How to get a grip on that first-day-of-school anxiety

Going back to school can be a joyful occasion – or not.
Going back to school can be a joyful occasion – or not.

Children around South Africa are set to start another academic year – the beginning of a new chapter in their lives.

It is also a major milestone for those parents who will be sending their children to “big school” for the first time.

A major event like this may stir up feelings of fear, uncertainty and angst in parents and children.

Cape Town educational psychologist, Dr Yusuf Lalkhen, says that anxiety is your body’s way of communicating that a situation is making you feel unsafe or stressed.

An old feeling?

Many children who are starting grade one are already familiar with being away from parents, grandparents or guardians. 

Lalkhen says that many children are placed at daycare centres or creches when they’re three or four years old, and then pre-school when they’re five or six.

What helps with first-day jitters is if the child is attending the same school as an older sibling.

Despite these factors, there is still some anxiety for children and parents on the first day of grade one.

A new feeling?

Lalkhen says: “For children, it is about entering a larger world than they’re used to and making new friends. On the part of the parents it is the realisation that their children will be entering the world of ‘formal education’, filled with expectations, obligations and responsibilities.

“They worry about whether their child will connect with their teacher or get along with their classmates or perform according to the school's expectations.”

Parents should be careful about being over-protective and projecting their feelings of fear and angst onto their children.

“Children look to parents for information on how to interpret and respond to new and sometimes ambiguous situations. Therefore, if a parent appears consistently anxious and fearful about a situation, children may interpret that situation or environment as unsafe.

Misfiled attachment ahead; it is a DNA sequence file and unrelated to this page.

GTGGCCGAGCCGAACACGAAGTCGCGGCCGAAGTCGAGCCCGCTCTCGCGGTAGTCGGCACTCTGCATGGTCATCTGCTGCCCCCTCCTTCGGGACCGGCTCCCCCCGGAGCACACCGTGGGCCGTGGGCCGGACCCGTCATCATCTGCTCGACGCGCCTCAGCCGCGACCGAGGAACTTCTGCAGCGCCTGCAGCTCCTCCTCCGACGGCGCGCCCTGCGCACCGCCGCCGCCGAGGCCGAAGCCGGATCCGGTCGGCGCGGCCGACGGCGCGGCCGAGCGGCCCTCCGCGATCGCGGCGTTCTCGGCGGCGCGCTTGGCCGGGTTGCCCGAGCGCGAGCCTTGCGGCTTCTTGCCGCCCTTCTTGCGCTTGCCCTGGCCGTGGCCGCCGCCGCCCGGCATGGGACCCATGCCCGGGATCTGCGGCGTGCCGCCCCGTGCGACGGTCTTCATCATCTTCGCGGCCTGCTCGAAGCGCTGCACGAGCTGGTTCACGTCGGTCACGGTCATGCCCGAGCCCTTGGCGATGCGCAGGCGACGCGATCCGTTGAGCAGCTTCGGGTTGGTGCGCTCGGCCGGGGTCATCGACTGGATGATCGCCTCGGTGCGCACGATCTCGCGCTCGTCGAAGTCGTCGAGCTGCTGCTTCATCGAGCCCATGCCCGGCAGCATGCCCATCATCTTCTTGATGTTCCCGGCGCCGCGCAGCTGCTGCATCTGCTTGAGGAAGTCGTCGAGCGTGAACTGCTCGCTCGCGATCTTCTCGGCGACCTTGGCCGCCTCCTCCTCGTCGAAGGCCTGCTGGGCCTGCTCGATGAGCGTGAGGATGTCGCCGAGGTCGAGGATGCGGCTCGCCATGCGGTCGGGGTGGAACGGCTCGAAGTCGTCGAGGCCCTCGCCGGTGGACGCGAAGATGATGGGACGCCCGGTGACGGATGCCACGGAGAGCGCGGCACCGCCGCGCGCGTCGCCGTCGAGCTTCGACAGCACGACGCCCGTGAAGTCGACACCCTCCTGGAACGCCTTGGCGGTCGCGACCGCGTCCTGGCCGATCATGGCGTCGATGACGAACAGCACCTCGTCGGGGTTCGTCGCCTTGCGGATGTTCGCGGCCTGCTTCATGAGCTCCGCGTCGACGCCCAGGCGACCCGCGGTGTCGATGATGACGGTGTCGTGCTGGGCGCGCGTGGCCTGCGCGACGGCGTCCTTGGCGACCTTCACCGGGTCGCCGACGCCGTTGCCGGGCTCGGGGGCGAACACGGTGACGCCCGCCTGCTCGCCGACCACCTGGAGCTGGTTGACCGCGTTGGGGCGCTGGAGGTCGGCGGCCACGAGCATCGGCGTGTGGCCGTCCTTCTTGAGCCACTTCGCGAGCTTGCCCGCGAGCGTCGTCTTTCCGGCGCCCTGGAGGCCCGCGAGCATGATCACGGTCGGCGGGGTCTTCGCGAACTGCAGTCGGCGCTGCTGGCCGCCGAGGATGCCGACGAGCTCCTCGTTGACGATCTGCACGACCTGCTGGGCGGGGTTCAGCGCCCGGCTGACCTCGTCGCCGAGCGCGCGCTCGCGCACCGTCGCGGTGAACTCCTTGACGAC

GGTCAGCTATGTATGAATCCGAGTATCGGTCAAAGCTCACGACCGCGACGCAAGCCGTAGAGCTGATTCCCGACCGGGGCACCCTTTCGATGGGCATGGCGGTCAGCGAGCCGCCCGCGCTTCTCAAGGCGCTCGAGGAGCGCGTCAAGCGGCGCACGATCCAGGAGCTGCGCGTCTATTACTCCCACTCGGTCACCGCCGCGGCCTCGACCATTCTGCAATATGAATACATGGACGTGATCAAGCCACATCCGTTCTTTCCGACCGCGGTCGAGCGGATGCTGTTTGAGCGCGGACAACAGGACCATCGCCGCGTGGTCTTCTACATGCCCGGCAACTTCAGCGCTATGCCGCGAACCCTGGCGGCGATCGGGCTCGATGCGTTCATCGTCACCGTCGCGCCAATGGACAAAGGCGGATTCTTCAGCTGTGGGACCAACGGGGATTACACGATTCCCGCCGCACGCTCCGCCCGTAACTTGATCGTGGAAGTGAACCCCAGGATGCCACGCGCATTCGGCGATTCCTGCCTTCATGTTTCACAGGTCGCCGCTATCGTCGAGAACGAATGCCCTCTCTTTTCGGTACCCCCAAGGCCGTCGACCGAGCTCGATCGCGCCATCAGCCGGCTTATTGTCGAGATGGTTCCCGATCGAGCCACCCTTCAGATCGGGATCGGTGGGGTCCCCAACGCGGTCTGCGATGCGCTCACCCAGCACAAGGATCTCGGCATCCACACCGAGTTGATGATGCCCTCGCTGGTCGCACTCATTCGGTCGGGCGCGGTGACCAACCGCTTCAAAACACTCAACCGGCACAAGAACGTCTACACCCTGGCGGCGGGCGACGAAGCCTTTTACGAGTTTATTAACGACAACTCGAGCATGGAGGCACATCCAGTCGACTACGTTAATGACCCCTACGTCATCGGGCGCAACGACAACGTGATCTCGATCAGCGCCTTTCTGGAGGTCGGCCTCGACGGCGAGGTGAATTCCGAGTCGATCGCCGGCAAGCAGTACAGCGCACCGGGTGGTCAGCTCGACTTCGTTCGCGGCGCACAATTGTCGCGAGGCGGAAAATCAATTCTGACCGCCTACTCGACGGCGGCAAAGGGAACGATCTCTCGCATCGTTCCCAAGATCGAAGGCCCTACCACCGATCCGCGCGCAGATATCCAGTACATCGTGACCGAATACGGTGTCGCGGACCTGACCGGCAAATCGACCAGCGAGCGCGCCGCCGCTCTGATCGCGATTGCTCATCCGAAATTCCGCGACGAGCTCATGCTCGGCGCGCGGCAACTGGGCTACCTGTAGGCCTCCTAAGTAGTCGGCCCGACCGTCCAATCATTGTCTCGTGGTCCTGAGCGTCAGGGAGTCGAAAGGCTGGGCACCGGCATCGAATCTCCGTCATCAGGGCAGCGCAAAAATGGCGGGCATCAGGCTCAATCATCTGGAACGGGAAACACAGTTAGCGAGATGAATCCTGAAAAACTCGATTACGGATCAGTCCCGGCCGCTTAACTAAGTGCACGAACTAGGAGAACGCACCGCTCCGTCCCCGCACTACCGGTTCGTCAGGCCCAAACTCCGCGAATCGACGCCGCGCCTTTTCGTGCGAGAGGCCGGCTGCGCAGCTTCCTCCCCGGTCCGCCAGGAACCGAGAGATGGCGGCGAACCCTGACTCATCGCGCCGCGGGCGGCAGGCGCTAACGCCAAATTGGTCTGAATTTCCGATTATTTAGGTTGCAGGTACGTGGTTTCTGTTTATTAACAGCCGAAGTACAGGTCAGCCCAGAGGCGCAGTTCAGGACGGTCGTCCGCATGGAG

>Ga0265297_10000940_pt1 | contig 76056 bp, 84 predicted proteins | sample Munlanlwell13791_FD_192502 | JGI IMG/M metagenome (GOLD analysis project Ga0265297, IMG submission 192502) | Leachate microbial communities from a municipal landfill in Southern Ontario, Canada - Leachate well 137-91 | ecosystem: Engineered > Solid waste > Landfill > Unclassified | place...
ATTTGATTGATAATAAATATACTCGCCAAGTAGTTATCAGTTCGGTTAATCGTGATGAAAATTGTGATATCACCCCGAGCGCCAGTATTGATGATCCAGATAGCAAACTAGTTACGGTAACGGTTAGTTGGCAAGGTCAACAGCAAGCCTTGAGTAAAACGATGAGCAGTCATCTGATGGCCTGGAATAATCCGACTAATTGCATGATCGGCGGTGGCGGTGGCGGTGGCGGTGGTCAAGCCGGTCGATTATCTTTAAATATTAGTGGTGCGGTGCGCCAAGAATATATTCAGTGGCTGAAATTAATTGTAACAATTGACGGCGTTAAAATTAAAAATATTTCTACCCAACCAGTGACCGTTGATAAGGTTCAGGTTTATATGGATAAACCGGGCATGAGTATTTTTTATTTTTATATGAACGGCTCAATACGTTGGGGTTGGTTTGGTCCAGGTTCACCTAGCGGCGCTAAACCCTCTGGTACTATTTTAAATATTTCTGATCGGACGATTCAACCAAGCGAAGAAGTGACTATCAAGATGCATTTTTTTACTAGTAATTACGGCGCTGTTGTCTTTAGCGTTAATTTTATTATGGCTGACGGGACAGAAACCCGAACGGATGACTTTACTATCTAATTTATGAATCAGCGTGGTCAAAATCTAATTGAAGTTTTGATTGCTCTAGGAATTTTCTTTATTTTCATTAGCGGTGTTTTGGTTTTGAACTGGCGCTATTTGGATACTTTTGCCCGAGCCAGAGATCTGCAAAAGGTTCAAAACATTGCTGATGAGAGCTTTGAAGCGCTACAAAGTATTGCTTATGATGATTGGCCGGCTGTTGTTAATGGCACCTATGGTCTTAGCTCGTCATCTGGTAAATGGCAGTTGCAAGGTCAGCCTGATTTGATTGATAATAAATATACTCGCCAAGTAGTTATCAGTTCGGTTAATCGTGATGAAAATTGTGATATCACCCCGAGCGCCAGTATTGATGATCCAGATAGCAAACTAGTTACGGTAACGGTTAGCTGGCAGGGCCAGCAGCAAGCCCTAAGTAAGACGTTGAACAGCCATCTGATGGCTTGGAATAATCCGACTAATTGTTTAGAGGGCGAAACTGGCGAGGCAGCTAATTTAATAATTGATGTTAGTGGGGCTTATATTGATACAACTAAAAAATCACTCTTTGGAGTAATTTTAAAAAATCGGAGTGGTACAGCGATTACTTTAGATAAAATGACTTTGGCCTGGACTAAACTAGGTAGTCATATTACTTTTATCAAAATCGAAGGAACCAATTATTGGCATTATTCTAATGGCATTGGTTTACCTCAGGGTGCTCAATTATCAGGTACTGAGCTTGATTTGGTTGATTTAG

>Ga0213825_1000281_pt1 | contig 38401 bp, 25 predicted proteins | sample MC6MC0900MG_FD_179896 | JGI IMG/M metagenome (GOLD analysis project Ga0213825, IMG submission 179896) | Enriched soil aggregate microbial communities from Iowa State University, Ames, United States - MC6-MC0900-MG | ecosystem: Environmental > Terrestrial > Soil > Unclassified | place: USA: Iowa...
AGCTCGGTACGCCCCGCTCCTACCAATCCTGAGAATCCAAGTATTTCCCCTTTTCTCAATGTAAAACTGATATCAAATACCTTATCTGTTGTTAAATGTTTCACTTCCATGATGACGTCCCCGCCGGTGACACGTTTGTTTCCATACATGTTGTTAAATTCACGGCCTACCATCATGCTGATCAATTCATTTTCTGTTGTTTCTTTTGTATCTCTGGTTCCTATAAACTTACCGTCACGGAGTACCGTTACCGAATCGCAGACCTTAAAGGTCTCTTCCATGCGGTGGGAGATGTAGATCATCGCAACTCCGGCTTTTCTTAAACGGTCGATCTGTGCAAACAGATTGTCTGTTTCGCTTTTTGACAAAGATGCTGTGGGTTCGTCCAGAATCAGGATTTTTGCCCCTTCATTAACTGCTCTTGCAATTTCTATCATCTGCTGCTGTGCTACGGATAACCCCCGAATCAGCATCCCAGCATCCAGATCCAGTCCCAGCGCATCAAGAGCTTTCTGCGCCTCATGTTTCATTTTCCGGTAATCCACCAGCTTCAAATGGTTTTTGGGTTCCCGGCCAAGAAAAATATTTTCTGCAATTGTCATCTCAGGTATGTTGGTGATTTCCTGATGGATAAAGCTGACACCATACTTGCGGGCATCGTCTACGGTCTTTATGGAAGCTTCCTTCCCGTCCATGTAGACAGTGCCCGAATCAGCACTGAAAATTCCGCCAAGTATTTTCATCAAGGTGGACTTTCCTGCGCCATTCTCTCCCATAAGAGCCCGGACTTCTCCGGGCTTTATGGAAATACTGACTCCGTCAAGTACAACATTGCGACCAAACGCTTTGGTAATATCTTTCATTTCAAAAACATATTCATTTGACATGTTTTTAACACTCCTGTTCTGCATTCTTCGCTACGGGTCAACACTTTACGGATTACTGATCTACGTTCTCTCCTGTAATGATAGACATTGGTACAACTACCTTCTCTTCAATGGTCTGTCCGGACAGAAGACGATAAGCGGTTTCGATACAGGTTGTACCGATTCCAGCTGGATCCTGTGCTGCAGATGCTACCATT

“Parents who are anxious may transmit that anxiety to their children, but this is not necessarily inevitable. Most anxious parents learn to manage their anxiety and to present a calm and confident demeanor to their children,” says Lalkhen.

Varying degrees of anxiety

Lalkhen adds that there are varying degrees of anxiety that can range from mild, moderate, severe to a state of panic.

“Mild anxiety is fairly common and occasionally, it can help you focus and orientate yourself. Once you’ve done so, the anxiety dissipates.

“Moderate anxiety, in a parent, for example, may be centred around the child’s teacher – is she kind, warm and a good match for my child? Meeting the teacher could alleviate the anxiety.

“Severe anxiety is experienced when you perceive a situation to be such that your ability to focus and resolve the problem is severely impaired.

“The most disruptive and challenging form of anxiety is at panic level, where it overwhelms a person’s capacity to function adequately. One should be concerned should you experience the last two levels of anxiety,” said Lalkhen.

Assistant Professor in Paediatrics at Harvard, Dr Claire McCarthy, published a few tips to help parents and children make the transition a little smoother.

Keep talking

McCarthy says that parents and children should have been talking about school for a while. Talking about how children will get ready in the morning, how they will get to school and how they will learn new things at school and meet new friends while they’re at school.

Parents should also let their children know who will be there to collect them, once their school day is done, and what the remainder of the day will look like.

Include them in the planning

When planning for school, include your child. When shopping for their school uniform, besides the fact that they need to try it on for size, make them feel good about how they look in their uniform and teach them about taking care of their uniforms.

The same goes for stationery shopping and finding all the books they'll need, along with shopping for their lunch groceries and making healthy choices about what they'll be eating during the day.

Create structure

Get your children into a routine – even though they may hate the thought of it and hate going through the same schedule day-in and day-out; they will thank you for it… eventually.

Lalkhen says that structure and routine creates an environment which is conducive to minimising anxiety.

“Structure and routine provides children with a sense of predictability, familiarity and security. If this is the nature of the home environment, it becomes easier for a child to make the transition to another environment where these features are present.

“Not only do these children respond well to structure and routine, but they often find ways to create that structure and routing to manage themselves better.”

Image credit: iStock

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